The Late Movies: 9 Low-Budget “Classic Alternative” Music Videos
I grew up watching 120 Minutes, an MTV show that aired starting at midnight on Sunday night. This made waking up for school on Monday morning hard, but at least I got to catch the newest “alternative” videos (The Cure, The Replacements, The Breeders, that sort of thing) which rarely aired in the normal MTV rotation. Well, as the years have passed, what I grew up with as “alternative” is now called “classic alternative” (referring to roughly 1990 and earlier). When I noticed this the other day, it made me feel old. So now I’m blogging about it.
Here are some of my favorite “low budget” classic alternative videos. In many cases these look like they were done with one camera, on one or two sets, but they’re still a lot of fun — proving that you don’t need special effects, fancy sets, heck, you don’t even need actors or the band itself in some cases. Enjoy.
The Replacements – “Bastards of Young” (1986)
The ultimate non-video video, this is a single shot depicting a speaker thumping, with a young punk occasional partially visible in the frame. According to Wikipedia, “Similar videos were also made for ‘Hold My Life’ (in color) and ‘Left of the Dial.’”
(Quick warning: this video isn’t available on YouTube, so you have to sit through a brief ad to see it via MTV.)
The Dead Milkmen – “Punk Rock Girl” (1988)
Full of mistakes (the singer clearly messing up) and general goofing-off, this is just a boatload of fun.
The Sugarcubes – “Birthday” (1987)
This was back when Björk was just “that singer from The Sugarcubes.”
The Breeders – “Divine Hammer” (1993)
Okay, maybe a few years late to be officially “classic alternative,” but the Super-8 video makes it classic in my opinion. Best Breeders song ever.
R.E.M. – “So. Central Rain (I’m Sorry)” (1984)
Fun facts from Wikipedia:
The video, directed by Howard Libov and first aired in June 1984, featured the members of the band playing their instruments behind white screens in an otherwise empty room, with Michael Stipe singing in the foreground. Stipe refused to lip sync to the song. Guitarist Peter Buck said, “We played a recording of the track, and the rest of us faked it, but Michael insisted on singing a new vocal to make it more real for him.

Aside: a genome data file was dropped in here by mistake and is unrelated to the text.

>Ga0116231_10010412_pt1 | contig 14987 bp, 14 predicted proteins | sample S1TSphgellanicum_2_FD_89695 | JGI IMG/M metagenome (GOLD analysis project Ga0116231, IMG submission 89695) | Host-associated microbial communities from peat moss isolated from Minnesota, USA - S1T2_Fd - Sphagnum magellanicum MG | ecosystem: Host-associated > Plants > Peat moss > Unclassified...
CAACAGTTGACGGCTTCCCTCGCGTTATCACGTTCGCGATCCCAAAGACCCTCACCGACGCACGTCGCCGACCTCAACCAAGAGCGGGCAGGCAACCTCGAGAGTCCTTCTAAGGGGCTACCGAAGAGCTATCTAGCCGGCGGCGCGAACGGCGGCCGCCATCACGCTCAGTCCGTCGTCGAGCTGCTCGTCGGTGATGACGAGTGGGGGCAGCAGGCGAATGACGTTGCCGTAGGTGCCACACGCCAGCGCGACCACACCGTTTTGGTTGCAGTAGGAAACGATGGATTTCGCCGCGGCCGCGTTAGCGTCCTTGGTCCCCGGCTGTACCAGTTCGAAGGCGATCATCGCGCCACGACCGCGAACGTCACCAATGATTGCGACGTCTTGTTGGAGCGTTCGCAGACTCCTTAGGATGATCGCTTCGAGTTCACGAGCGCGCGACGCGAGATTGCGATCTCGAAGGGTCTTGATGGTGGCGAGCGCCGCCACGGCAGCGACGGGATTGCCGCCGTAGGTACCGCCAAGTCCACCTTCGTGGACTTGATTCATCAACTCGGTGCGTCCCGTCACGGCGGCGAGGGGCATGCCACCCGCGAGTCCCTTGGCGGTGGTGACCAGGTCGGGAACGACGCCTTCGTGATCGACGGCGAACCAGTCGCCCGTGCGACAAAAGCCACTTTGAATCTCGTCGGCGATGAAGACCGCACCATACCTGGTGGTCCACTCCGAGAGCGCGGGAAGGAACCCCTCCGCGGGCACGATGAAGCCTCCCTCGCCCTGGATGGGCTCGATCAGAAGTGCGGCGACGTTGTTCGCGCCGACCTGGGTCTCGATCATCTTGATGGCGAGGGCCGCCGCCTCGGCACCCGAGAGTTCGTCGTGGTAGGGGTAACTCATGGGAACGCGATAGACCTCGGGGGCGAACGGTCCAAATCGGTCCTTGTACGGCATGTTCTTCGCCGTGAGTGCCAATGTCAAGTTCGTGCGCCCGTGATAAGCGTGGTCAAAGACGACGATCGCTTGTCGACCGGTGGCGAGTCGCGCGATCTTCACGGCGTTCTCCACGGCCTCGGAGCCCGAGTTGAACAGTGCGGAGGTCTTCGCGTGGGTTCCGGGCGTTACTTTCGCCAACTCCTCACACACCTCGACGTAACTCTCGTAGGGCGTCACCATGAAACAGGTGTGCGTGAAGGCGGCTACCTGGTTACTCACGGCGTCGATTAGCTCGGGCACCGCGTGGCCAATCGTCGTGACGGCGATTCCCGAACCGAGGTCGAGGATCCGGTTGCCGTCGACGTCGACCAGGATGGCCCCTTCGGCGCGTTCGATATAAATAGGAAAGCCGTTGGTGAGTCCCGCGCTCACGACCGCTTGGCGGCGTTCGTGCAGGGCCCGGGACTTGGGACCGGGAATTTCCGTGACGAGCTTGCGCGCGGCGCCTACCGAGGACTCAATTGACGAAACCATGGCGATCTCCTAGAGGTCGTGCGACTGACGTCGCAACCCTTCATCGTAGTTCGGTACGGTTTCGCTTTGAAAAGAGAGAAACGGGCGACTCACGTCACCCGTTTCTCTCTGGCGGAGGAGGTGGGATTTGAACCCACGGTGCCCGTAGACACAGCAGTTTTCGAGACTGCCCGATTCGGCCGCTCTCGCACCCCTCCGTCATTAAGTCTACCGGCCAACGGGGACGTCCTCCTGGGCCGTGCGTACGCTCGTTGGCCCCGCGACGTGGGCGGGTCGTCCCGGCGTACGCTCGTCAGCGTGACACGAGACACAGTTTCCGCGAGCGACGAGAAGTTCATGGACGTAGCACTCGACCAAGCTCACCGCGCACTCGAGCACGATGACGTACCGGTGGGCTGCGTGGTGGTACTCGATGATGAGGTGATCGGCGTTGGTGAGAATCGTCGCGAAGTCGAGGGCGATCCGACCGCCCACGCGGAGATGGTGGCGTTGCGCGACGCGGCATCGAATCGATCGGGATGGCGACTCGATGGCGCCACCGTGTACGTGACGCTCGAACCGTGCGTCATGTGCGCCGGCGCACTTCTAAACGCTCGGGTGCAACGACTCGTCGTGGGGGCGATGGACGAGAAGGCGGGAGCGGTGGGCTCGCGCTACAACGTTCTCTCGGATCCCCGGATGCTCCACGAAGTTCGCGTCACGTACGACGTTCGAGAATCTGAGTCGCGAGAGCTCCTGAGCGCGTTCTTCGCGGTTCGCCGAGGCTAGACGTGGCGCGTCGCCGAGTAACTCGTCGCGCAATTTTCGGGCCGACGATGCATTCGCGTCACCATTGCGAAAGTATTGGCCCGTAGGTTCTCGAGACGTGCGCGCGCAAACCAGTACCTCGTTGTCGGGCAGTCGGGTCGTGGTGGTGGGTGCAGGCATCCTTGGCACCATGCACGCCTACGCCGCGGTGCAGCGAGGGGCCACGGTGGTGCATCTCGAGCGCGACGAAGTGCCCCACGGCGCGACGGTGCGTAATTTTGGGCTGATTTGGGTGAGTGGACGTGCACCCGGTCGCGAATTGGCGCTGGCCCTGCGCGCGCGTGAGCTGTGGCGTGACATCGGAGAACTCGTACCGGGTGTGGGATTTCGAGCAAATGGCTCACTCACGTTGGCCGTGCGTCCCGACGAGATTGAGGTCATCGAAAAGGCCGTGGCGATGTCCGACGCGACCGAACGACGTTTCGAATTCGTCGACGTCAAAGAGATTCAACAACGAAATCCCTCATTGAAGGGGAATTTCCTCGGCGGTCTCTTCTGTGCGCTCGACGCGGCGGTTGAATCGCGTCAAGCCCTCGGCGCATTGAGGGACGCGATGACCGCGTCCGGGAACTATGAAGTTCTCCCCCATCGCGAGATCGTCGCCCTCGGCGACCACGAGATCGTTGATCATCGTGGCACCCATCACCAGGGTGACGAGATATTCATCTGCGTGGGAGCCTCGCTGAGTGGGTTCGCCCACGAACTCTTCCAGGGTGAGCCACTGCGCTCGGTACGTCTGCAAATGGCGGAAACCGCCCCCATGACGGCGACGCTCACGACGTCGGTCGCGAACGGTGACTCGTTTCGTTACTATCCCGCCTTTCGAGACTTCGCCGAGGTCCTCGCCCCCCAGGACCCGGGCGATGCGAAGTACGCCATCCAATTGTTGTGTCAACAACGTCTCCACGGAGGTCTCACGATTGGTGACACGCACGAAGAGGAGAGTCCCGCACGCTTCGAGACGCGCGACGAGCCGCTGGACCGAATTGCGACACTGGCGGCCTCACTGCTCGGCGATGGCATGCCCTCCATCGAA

Violent Femmes – “Gone Daddy Gone” (1983)
Again, a ten-second ad precedes the video. But it’s worth it to see Gordon Gano and the crew staring directly at the camera and rocking out.
The Cure – “Boys Don’t Cry” (1979)
So here’s the deal, guys. We’ll get some kids to dress up like the band and pretend to play the song. But behind the kids, there’s this see-through scrim where the REAL band is playing, but the real band has creepy weird glowing eyes. Now…ACTION!
Elvis Costello and the Attractions, “Oliver’s Army” (1979)
You know how that Buggles video (”Video Killed the Radio Star”) was the first video shown on MTV? Well, this video was also shown that first day — August 1, 1981. Another tidbit from Wikipedia:
During the recording of Armed Forces at Eden Studios in West London, the incomplete “Oliver’s Army” was nearly dropped from the album, but was eventually kept after keyboardist Steve Nieve created the piano part for the song, inspired, perhaps ironically, by ABBA’s “Dancing Queen.”
Bob Dylan, “Subterranean Homesick Blues” (1967)
Although many people have seen this iconic video, most don’t know that it’s the opening shot of Don’t Look Back, D.A. Pennebaker’s documentary on Dylan (which is well worth a look — keep an eye out for a scene in which Donovan performs a song in a hotel room). Here’s how Wikipedia explains it:
In addition to the song’s influence on music, the song was used in what became one of the first “modern” promotional film clips, the forerunner of what later became known as the music video. Although Rolling Stone ranked it 7th in the magazine’s October 1993 list of “100 Top Music Videos”, the original clip was actually the opening segment of D. A. Pennebaker’s film, Dont Look Back, a documentary on Bob Dylan’s 1965 tour of England. In the film, Dylan, who came up with the idea, holds up cue cards for the audience, with selected words and phrases from the lyrics. The cue cards were written by Donovan, Allen Ginsberg, Bob Neuwirth and Dylan himself. While staring at the camera, he flips the cards as the song plays. There are intentional misspellings and puns throughout the clip: for instance, when the song’s lyrics say “eleven dollar bills” the poster says “20 dollar bills”. The clip was shot in an alley behind the Savoy Hotel in London where Ginsberg and Neuwirth make a cameo in the background. For use as a trailer, the following text was superimposed at the end of the clip while Dylan and Ginsberg are exiting the frame: “Surfacing Here Soon | Bob Dylan in | Don’t Look Back by D. A. Pennebaker.”
What Did I Miss?
Please leave your favorite alternative (or otherwise) videos in the comments!